EDITOR'S NOTE: This is the second in a four-part series on the effects of the COVID-19 pandemic on college sports recruiting.
No one in the college football world appears to have any idea what will happen next as the new coronavirus continues to spread throughout the country.
Like other sports affected by the pandemic, it's no longer business as usual for college football coaches, players and recruits. Spring practices were supposed to be going on. Official campus visits were supposed to be taking place.
Obviously that's not happening.
While some programs had started spring practices, many had not, and they all were eventually sidelined in the days after the World Health Organization declared the outbreak a pandemic and the NBA became the first big domino to fall in the athletic world.
Prospective student-athletes should be taking campus trips in hopes of making plans for their college futures, but they can't with the NCAA having declared a dead period for recruiting that prohibits official and unofficial visits. Even current college athletes who have entered their names into the NCAA's transfer portal can't make visits, with their lives, not just their athletic careers, on hold until things settle down — if they do in time to leave the 2020-21 school year and sports calendar unaffected.
What has started to transpire is an onslaught of scholarship offers from college coaches to high school players. Red Bank football coach Chris Brown noted he has three players — athlete Lumiere Strickland, defensive lineman Cam Bell and offensive lineman B.J. Ragland — who have received multiple offers this week alone, with texts and calls still allowed during the dead period.
"Right now the college coaches don't have anything else to do except watch more film and review guys closer," Brown said. "They're not waiting; they're pulling the trigger on kids that they think can play for them, so we're seeing more offers coming in a short span than we normally would this time of year.
"Fortunately for us, we've had a good run of athletes like Calvin Jackson and Lucas Brown who have gotten attention from colleges, which makes those coaches more likely to look at our players."
University of Tennessee at Chattanooga coach Rusty Wright should have been close to the midpoint of his second set of spring practices since being hired in December 2018. With the Mocs typically practicing in the morning, Wright and his staff would have had ample time afterward to head back to their offices and watch video of recruits, make contact with intriguing players and work on getting them on campus for visits.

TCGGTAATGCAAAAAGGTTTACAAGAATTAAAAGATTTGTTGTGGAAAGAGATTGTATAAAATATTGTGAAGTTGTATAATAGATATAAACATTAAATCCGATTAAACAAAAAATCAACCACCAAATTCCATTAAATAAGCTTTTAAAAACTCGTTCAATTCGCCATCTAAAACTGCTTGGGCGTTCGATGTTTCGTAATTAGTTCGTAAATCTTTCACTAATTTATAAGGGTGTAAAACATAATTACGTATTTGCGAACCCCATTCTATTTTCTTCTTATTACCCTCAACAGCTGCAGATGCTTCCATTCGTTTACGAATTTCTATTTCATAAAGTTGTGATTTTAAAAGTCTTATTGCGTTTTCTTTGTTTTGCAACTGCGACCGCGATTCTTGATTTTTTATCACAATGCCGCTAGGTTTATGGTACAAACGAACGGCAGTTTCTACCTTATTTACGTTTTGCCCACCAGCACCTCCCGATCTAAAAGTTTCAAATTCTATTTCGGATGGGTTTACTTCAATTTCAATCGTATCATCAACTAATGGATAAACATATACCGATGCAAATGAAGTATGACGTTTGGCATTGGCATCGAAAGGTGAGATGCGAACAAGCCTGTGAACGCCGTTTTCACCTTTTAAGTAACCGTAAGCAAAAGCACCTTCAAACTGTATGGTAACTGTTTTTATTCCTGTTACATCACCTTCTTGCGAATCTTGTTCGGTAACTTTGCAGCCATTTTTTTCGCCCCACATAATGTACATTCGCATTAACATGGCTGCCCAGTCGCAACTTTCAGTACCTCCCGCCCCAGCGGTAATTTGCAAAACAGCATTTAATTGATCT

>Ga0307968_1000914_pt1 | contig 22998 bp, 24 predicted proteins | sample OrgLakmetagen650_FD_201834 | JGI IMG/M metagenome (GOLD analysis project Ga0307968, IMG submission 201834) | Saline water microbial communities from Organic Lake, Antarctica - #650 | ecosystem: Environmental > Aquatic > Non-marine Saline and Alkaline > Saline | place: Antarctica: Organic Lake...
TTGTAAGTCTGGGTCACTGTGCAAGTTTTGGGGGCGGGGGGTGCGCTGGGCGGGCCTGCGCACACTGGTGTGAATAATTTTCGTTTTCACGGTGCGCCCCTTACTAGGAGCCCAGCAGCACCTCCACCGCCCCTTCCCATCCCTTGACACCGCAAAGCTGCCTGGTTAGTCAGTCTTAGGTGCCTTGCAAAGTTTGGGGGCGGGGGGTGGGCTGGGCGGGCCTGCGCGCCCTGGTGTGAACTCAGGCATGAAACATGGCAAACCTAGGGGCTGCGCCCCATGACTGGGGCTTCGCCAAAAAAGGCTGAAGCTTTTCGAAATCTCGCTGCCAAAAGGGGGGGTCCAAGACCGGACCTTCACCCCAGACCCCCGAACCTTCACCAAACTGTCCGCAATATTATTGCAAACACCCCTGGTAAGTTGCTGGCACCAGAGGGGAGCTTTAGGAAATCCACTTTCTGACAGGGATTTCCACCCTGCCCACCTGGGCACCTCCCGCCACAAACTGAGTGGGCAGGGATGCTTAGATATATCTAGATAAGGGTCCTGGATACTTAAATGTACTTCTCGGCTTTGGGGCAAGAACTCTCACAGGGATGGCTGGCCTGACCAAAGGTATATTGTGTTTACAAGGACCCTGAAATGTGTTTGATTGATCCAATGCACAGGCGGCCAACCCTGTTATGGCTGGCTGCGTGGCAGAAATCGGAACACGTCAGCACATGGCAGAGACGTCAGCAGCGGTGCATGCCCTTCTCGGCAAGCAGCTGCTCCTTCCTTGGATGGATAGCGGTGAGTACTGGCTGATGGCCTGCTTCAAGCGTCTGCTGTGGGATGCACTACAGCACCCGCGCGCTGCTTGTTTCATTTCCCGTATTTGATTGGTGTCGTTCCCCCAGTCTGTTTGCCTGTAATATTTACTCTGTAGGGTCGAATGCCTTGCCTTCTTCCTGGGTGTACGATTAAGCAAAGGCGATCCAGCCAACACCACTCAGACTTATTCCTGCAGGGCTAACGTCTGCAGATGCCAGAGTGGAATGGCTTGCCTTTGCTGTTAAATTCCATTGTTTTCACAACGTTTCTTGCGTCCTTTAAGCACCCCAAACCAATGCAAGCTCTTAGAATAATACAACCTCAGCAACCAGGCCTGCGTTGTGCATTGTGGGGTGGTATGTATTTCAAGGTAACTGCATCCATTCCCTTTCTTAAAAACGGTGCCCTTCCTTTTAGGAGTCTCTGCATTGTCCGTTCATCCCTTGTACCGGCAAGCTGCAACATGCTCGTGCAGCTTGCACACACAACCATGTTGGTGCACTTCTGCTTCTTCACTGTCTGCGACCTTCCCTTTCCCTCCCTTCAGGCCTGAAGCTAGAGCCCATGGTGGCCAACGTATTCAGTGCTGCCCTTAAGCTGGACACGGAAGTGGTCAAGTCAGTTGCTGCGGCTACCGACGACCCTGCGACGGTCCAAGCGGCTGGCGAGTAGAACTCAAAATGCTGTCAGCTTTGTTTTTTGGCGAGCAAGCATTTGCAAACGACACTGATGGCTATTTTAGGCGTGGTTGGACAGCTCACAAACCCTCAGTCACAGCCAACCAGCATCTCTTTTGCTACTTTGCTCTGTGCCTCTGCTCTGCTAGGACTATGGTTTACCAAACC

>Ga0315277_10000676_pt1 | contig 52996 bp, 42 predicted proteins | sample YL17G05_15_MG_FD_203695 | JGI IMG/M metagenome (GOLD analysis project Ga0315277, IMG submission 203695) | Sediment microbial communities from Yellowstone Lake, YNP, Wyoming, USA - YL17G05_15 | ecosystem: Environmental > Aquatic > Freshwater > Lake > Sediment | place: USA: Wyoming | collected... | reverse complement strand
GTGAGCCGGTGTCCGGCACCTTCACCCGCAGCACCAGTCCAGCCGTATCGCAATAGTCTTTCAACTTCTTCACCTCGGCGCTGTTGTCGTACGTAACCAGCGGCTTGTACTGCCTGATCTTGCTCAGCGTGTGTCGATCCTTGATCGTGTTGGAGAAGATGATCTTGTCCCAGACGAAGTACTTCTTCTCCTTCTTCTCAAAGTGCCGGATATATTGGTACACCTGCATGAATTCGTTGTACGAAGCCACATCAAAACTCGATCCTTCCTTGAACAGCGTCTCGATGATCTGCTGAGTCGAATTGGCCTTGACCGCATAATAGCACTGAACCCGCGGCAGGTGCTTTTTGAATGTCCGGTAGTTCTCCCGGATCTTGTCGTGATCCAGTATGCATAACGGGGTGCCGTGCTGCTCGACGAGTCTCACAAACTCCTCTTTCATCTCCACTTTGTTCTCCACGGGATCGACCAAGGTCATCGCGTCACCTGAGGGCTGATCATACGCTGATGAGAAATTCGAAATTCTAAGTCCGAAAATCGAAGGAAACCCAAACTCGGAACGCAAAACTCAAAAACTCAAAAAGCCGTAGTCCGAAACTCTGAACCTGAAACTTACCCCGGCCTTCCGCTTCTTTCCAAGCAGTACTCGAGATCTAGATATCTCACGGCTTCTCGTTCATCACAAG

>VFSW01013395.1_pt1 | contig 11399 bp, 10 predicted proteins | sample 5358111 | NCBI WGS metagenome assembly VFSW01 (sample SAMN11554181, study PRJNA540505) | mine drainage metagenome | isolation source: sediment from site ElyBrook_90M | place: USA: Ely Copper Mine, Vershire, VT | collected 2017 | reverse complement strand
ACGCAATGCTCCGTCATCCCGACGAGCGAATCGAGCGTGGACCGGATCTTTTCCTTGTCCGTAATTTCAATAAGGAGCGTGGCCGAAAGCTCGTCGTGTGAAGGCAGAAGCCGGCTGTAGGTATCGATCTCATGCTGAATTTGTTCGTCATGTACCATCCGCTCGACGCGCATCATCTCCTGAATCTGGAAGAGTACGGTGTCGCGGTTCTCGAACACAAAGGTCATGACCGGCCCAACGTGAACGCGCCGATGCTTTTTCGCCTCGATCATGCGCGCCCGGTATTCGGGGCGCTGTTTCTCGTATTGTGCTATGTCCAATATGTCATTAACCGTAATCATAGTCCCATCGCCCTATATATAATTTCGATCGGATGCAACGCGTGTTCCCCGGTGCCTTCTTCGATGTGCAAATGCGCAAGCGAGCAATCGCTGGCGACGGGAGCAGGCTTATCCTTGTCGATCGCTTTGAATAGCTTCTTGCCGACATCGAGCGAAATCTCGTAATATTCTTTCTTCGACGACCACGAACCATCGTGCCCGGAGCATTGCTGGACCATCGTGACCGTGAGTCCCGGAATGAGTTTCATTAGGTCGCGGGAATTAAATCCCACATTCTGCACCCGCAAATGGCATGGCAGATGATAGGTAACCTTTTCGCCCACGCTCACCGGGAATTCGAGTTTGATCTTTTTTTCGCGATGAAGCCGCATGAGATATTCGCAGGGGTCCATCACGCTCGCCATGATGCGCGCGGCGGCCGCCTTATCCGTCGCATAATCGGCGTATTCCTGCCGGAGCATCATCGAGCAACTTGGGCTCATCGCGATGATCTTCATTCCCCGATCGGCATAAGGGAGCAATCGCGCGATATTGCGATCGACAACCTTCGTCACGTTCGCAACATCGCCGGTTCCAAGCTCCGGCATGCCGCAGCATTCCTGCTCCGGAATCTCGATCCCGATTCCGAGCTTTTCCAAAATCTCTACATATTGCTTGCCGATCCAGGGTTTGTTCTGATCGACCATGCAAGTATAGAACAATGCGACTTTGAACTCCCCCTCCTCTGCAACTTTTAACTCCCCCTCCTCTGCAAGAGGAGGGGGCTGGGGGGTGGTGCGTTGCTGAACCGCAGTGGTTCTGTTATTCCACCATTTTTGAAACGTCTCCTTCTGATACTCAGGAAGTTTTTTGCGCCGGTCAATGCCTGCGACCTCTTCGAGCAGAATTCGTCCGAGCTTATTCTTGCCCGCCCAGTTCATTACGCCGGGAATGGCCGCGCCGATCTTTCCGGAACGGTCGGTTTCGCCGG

Instead, coaches everywhere have been relegated to limited avenues of communication. UTC staff members have worked to be creative, using their Twitter feeds to show off the campus and the city.
It's been just as confusing for athletes. McMinn County offensive lineman Bryce Goodner has playing offers from Ivy League schools Dartmouth, Harvard and Yale as well as Rice, Toledo and UTC. In addition to heading north to visit the Ivy League schools, he planned to attend prospect camps at Georgia, Tennessee and Vanderbilt this summer, but the 6-foot-3, 300-pounder's agenda is murky right now.
"It's kind of halted recruiting for a little bit, but then I think it's going to start picking up again here soon because all these colleges are trying to get their players situated at home," Goodner said Tuesday. "I don't think this quarantine is going to be over any time soon, so I think that they (coaches) may start recruiting from home a little bit heavier."
The NCAA's dead period will last through at least April 15, so there isn't much else coaches can do. The evaluation period for Divisions I and II, when coaches can visit recruits on their campuses or watch them compete in person, is scheduled to start as that dead period ends. That all could change of course.
What would truly alter recruiting would be the pandemic's effects lasting into the summer, when college programs host prospect camps. Last season, Wright signed multiple players who attended his camps.
In the absence of those opportunities, coaches might be forced to lean more heavily on something they already do: Combining new school methods of evaluation, such as watching game video and highlights through digital services such as Hudl, with more old school ways, such as attending high school games and evaluating players in person.
If rules allow it, satellite camps — which feature a ton of prospects at a neutral location being evaluated by college coaches who work as guests instructors — could become a big topic of interest, because they could become more important this offseason than in any other.
Whatever the obstacles, though, rosters still have to be shaped — and coaches will have to find ways to shape them.
"Hopefully, this thing will calm down a little bit," Wright said. "We'll have an opportunity to get back to what we consider normal."